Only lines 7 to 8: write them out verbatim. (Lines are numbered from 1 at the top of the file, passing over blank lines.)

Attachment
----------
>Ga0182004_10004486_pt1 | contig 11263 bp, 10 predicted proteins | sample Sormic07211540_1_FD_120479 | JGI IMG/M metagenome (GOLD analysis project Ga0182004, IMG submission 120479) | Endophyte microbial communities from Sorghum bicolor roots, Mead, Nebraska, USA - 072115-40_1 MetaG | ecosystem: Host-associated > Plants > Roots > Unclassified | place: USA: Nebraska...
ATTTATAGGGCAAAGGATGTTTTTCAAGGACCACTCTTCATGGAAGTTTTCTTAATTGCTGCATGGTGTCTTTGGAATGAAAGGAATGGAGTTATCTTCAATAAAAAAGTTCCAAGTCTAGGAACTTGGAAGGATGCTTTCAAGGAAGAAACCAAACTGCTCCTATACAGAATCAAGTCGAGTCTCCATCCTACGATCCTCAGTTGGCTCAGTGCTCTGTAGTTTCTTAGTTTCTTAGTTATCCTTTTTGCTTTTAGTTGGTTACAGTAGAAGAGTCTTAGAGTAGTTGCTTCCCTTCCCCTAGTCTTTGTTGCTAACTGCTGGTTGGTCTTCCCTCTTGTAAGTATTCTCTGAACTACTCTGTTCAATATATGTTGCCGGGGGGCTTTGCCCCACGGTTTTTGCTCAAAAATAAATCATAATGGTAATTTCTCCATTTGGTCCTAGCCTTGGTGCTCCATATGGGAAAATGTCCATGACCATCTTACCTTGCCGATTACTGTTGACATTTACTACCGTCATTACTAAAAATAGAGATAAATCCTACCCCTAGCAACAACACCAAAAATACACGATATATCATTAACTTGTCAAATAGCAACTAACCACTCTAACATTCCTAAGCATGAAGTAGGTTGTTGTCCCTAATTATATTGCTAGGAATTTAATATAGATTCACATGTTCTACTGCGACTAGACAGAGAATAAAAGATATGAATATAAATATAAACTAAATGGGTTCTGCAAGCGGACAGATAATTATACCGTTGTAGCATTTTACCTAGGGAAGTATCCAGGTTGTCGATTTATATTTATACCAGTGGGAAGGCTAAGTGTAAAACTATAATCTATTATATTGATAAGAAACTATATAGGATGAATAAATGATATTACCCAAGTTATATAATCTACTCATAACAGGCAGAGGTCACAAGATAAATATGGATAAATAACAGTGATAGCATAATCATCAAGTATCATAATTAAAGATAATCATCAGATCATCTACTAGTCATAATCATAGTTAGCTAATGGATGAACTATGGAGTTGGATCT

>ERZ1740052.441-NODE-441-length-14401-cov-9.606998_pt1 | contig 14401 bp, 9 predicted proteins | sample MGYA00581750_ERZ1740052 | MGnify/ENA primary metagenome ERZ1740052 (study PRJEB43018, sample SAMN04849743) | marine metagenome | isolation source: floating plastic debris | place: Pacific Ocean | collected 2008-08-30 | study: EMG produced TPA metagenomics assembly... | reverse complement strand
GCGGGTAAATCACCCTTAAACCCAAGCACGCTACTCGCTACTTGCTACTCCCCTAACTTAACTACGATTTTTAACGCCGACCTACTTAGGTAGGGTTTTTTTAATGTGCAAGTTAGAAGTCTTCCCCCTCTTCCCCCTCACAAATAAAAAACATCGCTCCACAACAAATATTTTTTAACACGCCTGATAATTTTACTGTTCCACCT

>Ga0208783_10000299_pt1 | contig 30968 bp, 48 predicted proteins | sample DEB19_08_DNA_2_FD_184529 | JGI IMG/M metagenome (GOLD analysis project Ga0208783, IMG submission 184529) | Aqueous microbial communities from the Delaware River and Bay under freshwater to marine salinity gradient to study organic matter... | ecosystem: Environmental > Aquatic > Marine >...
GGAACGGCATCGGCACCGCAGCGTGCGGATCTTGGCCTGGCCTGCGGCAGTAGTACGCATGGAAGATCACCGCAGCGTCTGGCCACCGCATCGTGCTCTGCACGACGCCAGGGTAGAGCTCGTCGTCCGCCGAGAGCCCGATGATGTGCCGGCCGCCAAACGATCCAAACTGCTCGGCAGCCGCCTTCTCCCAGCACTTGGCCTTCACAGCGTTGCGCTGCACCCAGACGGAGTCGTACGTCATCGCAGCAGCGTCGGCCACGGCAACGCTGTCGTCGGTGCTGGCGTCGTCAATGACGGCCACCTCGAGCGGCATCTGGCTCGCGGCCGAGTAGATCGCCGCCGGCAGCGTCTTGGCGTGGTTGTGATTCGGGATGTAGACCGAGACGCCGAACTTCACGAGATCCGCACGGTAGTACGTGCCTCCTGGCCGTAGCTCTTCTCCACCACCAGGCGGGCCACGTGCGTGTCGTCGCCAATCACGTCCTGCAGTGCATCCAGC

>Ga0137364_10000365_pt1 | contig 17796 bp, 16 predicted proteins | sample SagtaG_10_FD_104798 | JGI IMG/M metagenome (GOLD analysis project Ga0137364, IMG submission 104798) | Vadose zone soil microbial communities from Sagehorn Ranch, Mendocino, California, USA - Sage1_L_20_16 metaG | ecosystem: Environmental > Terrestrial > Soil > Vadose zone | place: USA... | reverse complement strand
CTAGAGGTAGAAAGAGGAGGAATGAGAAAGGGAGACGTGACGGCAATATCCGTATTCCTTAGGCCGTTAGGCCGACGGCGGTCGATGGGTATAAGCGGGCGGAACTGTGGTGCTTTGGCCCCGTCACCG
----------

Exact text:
>Ga0137364_10000365_pt1 | contig 17796 bp, 16 predicted proteins | sample SagtaG_10_FD_104798 | JGI IMG/M metagenome (GOLD analysis project Ga0137364, IMG submission 104798) | Vadose zone soil microbial communities from Sagehorn Ranch, Mendocino, California, USA - Sage1_L_20_16 metaG | ecosystem: Environmental > Terrestrial > Soil > Vadose zone | place: USA... | reverse complement strand
CTAGAGGTAGAAAGAGGAGGAATGAGAAAGGGAGACGTGACGGCAATATCCGTATTCCTTAGGCCGTTAGGCCGACGGCGGTCGATGGGTATAAGCGGGCGGAACTGTGGTGCTTTGGCCCCGTCACCG